As home vales remain stubbornly soft, more buyers are finally coming back into the market, according to a poll of its real estate agent network conducted by HouseHunt, an online provider of information about home availability and communities.
HouseHunt has agents or brokers in 1,500 communities in 46 states. Two-fifths of the agents who responded to its latest survey say they saw more buyers in the fourth quarter of 2011 than in the previous quarter, compared to 32% who saw more buyers during the same period in 2010.
“I’ve been just as productive now as I was in the heyday of real estate,” says Chris Cochran, a broker-owner in Riverside, Calif., whom HouseHunt quotes with the release of its data. However, Cochran notes that business has been a double-edged sword because home prices “are 50% less.”
Nearly three-fifths of the agents who responded to the survey said they were getting less than 95% of the listing prices, which is about the same percentage of agents who reported that in the fourth quarter of 2010. While 51% of the agents polled said they were seeing negative appreciation in the transactions they handled in the fourth quarter of 2011, that compares favorably to the 57% who saw negative appreciation in the same period a year earlier and 62% in the fourth quarter of 2009.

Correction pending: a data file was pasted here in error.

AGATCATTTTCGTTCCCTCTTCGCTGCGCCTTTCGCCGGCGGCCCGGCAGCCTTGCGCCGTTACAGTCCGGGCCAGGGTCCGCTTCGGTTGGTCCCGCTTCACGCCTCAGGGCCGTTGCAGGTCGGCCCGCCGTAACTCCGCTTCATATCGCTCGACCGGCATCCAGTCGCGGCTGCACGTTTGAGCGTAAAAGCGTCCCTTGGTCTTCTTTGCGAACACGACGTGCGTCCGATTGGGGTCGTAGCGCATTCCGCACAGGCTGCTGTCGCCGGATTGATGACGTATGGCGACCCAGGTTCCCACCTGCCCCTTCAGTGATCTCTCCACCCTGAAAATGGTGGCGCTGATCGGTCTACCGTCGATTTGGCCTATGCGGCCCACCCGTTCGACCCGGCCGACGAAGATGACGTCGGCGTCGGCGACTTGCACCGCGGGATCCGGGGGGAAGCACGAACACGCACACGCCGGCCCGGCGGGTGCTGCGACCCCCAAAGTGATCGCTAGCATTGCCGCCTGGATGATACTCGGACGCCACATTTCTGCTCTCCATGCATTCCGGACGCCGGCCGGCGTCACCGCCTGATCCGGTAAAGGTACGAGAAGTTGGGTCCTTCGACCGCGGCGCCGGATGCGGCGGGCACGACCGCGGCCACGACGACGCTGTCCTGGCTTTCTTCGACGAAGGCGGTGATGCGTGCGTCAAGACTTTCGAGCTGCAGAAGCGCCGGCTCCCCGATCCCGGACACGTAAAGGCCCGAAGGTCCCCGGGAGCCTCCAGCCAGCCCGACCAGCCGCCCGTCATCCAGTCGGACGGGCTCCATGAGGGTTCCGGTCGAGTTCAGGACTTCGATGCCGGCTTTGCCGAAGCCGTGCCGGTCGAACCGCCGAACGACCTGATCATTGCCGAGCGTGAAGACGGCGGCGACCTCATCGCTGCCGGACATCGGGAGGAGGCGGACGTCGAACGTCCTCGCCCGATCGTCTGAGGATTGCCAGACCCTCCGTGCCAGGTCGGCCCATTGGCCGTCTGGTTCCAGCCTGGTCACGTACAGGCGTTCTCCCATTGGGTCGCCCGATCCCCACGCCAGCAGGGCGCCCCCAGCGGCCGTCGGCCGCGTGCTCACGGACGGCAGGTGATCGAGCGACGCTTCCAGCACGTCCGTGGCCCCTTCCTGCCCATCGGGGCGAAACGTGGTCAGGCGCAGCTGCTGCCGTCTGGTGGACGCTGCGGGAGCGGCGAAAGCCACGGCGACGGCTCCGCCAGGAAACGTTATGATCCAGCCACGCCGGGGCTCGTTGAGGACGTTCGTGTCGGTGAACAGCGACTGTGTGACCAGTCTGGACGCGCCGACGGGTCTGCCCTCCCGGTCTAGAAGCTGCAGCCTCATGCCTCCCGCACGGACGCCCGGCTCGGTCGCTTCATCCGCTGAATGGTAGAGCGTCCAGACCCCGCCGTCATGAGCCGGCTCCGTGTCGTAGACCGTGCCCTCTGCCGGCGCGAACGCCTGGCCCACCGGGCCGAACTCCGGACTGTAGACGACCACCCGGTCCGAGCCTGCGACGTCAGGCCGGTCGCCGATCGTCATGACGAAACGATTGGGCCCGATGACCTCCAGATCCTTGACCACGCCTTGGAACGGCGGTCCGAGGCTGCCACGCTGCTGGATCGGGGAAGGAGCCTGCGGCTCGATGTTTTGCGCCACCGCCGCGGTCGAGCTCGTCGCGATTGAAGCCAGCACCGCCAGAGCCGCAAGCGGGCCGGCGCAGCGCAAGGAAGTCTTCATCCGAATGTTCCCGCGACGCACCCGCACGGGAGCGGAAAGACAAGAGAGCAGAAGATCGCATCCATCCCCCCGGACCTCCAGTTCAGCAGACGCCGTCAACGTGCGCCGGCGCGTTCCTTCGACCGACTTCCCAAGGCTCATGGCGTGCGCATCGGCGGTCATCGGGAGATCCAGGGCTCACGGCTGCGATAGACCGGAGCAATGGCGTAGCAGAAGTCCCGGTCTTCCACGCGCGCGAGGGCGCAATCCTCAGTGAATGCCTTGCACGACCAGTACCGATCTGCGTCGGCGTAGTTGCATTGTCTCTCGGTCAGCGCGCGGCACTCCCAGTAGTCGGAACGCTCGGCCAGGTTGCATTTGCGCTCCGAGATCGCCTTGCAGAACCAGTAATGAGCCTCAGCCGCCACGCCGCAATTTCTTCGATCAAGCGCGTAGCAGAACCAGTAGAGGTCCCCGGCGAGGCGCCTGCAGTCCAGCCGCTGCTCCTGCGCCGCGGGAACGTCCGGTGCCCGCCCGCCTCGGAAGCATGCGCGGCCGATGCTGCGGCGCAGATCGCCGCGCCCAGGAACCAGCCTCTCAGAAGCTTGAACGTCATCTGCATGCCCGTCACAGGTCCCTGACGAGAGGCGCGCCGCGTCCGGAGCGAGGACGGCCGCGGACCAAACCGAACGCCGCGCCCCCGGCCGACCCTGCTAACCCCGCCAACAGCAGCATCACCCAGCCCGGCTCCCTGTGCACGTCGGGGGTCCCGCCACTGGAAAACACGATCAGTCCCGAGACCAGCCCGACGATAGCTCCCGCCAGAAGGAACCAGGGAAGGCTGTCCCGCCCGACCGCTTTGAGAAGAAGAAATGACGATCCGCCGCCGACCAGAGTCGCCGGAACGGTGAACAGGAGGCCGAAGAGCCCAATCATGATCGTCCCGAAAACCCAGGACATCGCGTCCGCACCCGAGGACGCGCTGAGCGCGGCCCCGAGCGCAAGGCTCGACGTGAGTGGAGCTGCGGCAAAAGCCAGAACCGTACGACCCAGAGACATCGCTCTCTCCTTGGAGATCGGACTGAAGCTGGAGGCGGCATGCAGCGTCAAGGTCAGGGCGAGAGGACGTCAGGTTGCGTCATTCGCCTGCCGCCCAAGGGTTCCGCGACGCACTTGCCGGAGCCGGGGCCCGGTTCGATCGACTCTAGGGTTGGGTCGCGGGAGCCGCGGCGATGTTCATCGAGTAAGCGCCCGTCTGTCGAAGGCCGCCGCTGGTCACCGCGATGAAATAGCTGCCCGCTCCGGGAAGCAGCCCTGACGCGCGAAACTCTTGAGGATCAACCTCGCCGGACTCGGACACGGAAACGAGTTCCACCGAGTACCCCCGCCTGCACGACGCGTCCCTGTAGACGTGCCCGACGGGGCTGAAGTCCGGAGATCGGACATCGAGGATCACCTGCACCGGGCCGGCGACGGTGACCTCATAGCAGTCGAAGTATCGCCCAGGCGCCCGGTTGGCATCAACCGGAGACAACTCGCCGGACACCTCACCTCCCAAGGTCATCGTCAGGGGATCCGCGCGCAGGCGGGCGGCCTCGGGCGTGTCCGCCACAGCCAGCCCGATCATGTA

Michael Berden, HouseHunt’s president and CEO, tells Builder via email that he expects prices will continue to vary by community in 2012, with “most” areas incurring flat or negative appreciation.
“There is still a lot of real inventory as well as shadow inventory to be liquidated,” Bearden writes. “It is probably the best time to buy a home since I have been in real estate, and I started in 1978. Yet, with incredibly low interest rates and favorable buyer conditions homes are still not selling at a rapid pace because unemployment is high and job security is not a given.”
Bearden, though, remains confident that agents will sell more homes in 2012, and that prices “should begin to increase in the next year or two.”
Some markets have already turned upward. Dawn Amato, a broker in Marco Island, Fla., points to one local office of Keller Williams Realty that sold more than $200 million in real estate last year. Amato also notes discounting isn’t anywhere near as severe as it’s been in the past few years. Homes that once had to be reduced by as much as $50,000 to sell are now being sold for “a couple thousand [less], if that,” she states.
John Caulfield is senior editor for Builder magazine.